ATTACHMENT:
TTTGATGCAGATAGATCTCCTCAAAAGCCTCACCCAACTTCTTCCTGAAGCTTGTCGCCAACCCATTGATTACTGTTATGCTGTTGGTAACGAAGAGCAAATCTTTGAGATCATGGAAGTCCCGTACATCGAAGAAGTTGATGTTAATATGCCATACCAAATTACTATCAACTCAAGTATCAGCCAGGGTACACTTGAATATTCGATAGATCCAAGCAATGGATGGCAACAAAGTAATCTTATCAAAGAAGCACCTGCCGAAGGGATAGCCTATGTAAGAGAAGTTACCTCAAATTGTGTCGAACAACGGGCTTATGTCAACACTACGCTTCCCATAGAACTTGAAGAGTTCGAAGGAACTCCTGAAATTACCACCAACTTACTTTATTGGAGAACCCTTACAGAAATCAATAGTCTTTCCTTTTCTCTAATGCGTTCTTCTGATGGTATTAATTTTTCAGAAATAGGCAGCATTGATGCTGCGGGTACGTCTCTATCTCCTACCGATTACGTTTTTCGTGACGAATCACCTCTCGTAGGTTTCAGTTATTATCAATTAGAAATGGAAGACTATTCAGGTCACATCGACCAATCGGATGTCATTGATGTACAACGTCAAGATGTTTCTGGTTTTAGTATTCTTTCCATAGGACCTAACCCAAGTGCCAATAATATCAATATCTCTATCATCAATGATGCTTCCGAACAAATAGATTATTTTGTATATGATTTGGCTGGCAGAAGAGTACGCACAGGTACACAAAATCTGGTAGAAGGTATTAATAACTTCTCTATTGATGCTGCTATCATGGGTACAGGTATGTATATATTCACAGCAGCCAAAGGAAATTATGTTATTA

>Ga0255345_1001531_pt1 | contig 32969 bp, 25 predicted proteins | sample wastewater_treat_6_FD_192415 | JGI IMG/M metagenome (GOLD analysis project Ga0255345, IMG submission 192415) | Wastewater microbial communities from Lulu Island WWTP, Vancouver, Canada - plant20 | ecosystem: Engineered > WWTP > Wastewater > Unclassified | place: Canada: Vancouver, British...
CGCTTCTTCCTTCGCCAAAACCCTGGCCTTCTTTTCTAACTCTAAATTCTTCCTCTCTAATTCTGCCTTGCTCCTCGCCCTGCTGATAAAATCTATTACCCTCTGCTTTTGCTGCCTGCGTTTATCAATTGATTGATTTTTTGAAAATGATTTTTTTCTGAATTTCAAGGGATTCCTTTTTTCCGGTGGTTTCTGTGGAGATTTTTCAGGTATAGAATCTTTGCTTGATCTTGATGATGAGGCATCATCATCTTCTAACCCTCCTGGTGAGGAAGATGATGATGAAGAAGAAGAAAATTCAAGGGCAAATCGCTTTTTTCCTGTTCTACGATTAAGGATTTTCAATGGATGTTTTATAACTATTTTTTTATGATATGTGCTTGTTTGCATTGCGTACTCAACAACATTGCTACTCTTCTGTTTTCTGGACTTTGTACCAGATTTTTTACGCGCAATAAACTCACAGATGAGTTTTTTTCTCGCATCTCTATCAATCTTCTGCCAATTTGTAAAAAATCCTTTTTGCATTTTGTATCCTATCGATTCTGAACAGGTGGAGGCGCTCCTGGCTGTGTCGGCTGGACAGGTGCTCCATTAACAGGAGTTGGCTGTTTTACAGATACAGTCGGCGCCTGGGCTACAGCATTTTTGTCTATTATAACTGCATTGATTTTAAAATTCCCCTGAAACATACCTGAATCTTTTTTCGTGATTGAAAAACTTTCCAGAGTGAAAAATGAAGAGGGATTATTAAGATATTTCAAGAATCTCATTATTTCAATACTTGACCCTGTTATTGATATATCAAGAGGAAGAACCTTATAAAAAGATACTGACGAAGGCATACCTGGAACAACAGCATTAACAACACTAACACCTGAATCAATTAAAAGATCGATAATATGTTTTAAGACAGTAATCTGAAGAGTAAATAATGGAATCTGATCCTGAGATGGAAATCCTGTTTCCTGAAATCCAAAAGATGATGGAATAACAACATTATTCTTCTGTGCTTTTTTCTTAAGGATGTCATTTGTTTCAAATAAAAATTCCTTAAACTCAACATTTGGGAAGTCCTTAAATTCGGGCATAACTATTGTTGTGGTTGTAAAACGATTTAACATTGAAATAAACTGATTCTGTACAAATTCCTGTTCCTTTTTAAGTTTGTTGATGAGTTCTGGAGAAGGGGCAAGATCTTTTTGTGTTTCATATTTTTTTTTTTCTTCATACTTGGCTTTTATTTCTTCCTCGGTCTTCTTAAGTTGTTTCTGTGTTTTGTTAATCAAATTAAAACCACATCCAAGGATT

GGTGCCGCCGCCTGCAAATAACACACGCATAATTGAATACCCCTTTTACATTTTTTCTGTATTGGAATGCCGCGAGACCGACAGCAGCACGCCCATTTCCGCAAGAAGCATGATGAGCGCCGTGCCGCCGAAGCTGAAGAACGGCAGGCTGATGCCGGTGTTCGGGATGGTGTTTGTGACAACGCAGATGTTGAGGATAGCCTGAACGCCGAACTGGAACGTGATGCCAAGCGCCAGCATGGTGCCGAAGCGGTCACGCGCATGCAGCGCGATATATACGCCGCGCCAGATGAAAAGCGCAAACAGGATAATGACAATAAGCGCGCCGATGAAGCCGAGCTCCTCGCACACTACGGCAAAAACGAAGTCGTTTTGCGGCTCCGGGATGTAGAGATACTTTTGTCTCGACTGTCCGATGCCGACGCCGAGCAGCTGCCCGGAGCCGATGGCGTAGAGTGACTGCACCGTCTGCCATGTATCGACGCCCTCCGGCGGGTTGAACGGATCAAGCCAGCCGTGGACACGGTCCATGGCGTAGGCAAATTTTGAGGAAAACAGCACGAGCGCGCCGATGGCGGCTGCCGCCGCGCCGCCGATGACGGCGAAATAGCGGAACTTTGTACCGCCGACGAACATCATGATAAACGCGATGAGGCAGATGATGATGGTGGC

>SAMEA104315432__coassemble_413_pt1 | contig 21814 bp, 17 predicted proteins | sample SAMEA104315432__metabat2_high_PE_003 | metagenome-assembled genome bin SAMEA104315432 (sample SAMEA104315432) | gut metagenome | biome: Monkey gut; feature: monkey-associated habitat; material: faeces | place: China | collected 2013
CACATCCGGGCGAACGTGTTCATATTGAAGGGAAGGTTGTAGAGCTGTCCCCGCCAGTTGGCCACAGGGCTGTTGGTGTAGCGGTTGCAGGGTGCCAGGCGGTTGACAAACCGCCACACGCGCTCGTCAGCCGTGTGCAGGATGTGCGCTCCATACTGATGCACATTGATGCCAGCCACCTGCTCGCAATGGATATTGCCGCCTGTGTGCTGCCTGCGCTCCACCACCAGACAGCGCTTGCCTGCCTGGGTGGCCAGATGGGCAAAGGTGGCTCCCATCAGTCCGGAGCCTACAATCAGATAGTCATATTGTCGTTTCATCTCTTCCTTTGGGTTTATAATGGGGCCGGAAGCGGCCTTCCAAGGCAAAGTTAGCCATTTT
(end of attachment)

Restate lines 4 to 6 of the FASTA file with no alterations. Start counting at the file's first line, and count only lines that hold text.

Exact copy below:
GGTGCCGCCGCCTGCAAATAACACACGCATAATTGAATACCCCTTTTACATTTTTTCTGTATTGGAATGCCGCGAGACCGACAGCAGCACGCCCATTTCCGCAAGAAGCATGATGAGCGCCGTGCCGCCGAAGCTGAAGAACGGCAGGCTGATGCCGGTGTTCGGGATGGTGTTTGTGACAACGCAGATGTTGAGGATAGCCTGAACGCCGAACTGGAACGTGATGCCAAGCGCCAGCATGGTGCCGAAGCGGTCACGCGCATGCAGCGCGATATATACGCCGCGCCAGATGAAAAGCGCAAACAGGATAATGACAATAAGCGCGCCGATGAAGCCGAGCTCCTCGCACACTACGGCAAAAACGAAGTCGTTTTGCGGCTCCGGGATGTAGAGATACTTTTGTCTCGACTGTCCGATGCCGACGCCGAGCAGCTGCCCGGAGCCGATGGCGTAGAGTGACTGCACCGTCTGCCATGTATCGACGCCCTCCGGCGGGTTGAACGGATCAAGCCAGCCGTGGACACGGTCCATGGCGTAGGCAAATTTTGAGGAAAACAGCACGAGCGCGCCGATGGCGGCTGCCGCCGCGCCGCCGATGACGGCGAAATAGCGGAACTTTGTACCGCCGACGAACATCATGATAAACGCGATGAGGCAGATGATGATGGTGGC

>SAMEA104315432__coassemble_413_pt1 | contig 21814 bp, 17 predicted proteins | sample SAMEA104315432__metabat2_high_PE_003 | metagenome-assembled genome bin SAMEA104315432 (sample SAMEA104315432) | gut metagenome | biome: Monkey gut; feature: monkey-associated habitat; material: faeces | place: China | collected 2013
CACATCCGGGCGAACGTGTTCATATTGAAGGGAAGGTTGTAGAGCTGTCCCCGCCAGTTGGCCACAGGGCTGTTGGTGTAGCGGTTGCAGGGTGCCAGGCGGTTGACAAACCGCCACACGCGCTCGTCAGCCGTGTGCAGGATGTGCGCTCCATACTGATGCACATTGATGCCAGCCACCTGCTCGCAATGGATATTGCCGCCTGTGTGCTGCCTGCGCTCCACCACCAGACAGCGCTTGCCTGCCTGGGTGGCCAGATGGGCAAAGGTGGCTCCCATCAGTCCGGAGCCTACAATCAGATAGTCATATTGTCGTTTCATCTCTTCCTTTGGGTTTATAATGGGGCCGGAAGCGGCCTTCCAAGGCAAAGTTAGCCATTTT